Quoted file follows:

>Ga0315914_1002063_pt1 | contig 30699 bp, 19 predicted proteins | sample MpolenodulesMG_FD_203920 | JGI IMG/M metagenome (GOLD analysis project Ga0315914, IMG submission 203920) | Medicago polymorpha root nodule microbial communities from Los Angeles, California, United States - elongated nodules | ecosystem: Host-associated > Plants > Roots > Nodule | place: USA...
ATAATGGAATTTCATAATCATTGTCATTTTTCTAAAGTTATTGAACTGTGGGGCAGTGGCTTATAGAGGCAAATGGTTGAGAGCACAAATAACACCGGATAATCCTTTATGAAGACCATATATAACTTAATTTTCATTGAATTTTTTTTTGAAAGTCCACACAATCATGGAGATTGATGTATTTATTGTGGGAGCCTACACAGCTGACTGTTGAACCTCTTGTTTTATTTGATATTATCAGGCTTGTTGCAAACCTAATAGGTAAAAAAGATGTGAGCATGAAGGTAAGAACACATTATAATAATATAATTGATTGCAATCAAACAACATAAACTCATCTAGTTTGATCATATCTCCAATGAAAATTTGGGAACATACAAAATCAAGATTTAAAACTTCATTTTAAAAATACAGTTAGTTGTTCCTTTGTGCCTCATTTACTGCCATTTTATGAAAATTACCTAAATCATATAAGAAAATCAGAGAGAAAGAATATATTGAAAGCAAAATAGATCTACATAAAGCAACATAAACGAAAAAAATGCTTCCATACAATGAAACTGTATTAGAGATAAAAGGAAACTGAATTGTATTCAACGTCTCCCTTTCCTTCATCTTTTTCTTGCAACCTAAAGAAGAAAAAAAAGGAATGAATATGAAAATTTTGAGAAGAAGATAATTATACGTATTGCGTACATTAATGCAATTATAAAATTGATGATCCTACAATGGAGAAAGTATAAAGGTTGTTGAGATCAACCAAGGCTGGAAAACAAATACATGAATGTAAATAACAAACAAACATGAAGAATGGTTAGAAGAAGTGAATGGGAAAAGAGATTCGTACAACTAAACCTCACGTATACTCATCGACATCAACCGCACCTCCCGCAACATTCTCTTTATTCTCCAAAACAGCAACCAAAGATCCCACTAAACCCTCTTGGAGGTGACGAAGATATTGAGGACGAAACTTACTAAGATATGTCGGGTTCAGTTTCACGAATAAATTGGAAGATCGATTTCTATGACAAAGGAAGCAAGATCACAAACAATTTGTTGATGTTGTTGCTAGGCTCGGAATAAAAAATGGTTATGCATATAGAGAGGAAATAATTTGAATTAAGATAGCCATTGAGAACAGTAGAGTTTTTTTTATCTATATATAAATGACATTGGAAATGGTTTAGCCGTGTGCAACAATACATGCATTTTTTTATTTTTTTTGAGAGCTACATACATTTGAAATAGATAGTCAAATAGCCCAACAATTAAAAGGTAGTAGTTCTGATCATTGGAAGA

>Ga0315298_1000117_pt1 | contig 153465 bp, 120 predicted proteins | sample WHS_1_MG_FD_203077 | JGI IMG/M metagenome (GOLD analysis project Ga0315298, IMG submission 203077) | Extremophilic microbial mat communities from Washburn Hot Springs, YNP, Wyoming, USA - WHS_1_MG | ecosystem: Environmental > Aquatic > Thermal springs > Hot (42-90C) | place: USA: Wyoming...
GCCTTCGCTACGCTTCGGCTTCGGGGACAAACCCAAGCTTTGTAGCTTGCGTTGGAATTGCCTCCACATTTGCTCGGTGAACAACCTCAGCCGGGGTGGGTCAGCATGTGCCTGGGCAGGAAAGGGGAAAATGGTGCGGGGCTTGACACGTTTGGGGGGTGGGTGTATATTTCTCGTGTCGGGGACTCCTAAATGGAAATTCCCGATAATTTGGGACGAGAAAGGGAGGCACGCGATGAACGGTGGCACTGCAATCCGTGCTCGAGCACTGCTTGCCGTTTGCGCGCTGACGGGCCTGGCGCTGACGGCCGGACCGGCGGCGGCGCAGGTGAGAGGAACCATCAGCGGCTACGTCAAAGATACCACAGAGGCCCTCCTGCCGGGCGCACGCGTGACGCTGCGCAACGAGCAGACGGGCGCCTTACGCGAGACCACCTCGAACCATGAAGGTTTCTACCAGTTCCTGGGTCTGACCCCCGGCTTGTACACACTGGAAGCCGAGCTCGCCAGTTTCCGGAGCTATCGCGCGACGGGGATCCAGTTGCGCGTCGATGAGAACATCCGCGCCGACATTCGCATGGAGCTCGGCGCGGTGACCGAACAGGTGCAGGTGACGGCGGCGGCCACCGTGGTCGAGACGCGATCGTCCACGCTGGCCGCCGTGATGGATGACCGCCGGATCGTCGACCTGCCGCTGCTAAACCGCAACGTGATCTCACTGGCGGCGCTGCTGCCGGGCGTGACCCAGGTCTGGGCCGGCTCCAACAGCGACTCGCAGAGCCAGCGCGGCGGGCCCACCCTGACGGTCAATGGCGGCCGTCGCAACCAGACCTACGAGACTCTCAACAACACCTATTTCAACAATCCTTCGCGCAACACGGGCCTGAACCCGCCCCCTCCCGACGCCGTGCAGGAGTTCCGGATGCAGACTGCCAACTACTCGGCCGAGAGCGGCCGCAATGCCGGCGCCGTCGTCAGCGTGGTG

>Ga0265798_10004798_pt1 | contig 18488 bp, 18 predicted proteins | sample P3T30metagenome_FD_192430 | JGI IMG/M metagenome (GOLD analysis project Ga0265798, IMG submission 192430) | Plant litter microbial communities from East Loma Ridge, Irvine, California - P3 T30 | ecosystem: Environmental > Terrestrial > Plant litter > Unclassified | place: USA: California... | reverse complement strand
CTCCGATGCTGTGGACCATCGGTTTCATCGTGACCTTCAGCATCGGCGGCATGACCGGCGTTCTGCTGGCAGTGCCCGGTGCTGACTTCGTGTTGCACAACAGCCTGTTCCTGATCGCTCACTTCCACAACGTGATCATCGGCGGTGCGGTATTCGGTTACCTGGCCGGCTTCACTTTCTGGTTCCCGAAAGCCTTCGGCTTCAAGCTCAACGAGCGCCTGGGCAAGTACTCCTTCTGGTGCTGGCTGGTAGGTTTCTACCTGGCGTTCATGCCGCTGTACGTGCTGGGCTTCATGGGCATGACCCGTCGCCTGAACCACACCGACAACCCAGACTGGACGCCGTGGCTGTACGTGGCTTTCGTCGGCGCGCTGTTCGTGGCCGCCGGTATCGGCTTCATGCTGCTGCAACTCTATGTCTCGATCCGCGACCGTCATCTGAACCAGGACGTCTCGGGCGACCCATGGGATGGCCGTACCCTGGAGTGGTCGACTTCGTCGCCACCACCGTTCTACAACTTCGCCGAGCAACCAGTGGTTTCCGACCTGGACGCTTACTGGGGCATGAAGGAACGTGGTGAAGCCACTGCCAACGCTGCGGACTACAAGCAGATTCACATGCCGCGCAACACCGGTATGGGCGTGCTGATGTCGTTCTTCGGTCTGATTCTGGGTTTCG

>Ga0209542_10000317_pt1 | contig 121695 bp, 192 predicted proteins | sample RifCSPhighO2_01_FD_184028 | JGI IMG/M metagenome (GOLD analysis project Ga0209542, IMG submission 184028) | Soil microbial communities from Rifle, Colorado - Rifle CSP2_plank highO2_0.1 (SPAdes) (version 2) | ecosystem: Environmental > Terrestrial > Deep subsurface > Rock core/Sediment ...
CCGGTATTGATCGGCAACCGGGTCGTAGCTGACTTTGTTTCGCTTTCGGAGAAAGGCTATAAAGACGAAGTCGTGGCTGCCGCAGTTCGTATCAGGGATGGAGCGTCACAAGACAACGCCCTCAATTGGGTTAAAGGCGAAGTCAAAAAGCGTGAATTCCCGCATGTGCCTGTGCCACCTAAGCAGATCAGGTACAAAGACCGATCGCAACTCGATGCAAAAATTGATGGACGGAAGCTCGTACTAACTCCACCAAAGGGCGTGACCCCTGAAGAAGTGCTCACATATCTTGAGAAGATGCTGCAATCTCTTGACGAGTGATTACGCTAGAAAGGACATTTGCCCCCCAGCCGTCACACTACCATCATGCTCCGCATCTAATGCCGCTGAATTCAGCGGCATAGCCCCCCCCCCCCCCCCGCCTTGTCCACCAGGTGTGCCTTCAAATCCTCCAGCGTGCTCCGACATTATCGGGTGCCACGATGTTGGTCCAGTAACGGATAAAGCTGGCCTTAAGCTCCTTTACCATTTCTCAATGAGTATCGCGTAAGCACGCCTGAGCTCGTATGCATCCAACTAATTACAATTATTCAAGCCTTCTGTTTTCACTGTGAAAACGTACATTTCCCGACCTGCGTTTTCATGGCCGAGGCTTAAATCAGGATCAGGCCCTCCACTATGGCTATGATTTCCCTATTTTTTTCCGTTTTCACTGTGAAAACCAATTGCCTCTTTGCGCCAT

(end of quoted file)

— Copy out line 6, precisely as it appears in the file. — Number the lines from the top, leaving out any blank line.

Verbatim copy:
CTCCGATGCTGTGGACCATCGGTTTCATCGTGACCTTCAGCATCGGCGGCATGACCGGCGTTCTGCTGGCAGTGCCCGGTGCTGACTTCGTGTTGCACAACAGCCTGTTCCTGATCGCTCACTTCCACAACGTGATCATCGGCGGTGCGGTATTCGGTTACCTGGCCGGCTTCACTTTCTGGTTCCCGAAAGCCTTCGGCTTCAAGCTCAACGAGCGCCTGGGCAAGTACTCCTTCTGGTGCTGGCTGGTAGGTTTCTACCTGGCGTTCATGCCGCTGTACGTGCTGGGCTTCATGGGCATGACCCGTCGCCTGAACCACACCGACAACCCAGACTGGACGCCGTGGCTGTACGTGGCTTTCGTCGGCGCGCTGTTCGTGGCCGCCGGTATCGGCTTCATGCTGCTGCAACTCTATGTCTCGATCCGCGACCGTCATCTGAACCAGGACGTCTCGGGCGACCCATGGGATGGCCGTACCCTGGAGTGGTCGACTTCGTCGCCACCACCGTTCTACAACTTCGCCGAGCAACCAGTGGTTTCCGACCTGGACGCTTACTGGGGCATGAAGGAACGTGGTGAAGCCACTGCCAACGCTGCGGACTACAAGCAGATTCACATGCCGCGCAACACCGGTATGGGCGTGCTGATGTCGTTCTTCGGTCTGATTCTGGGTTTCG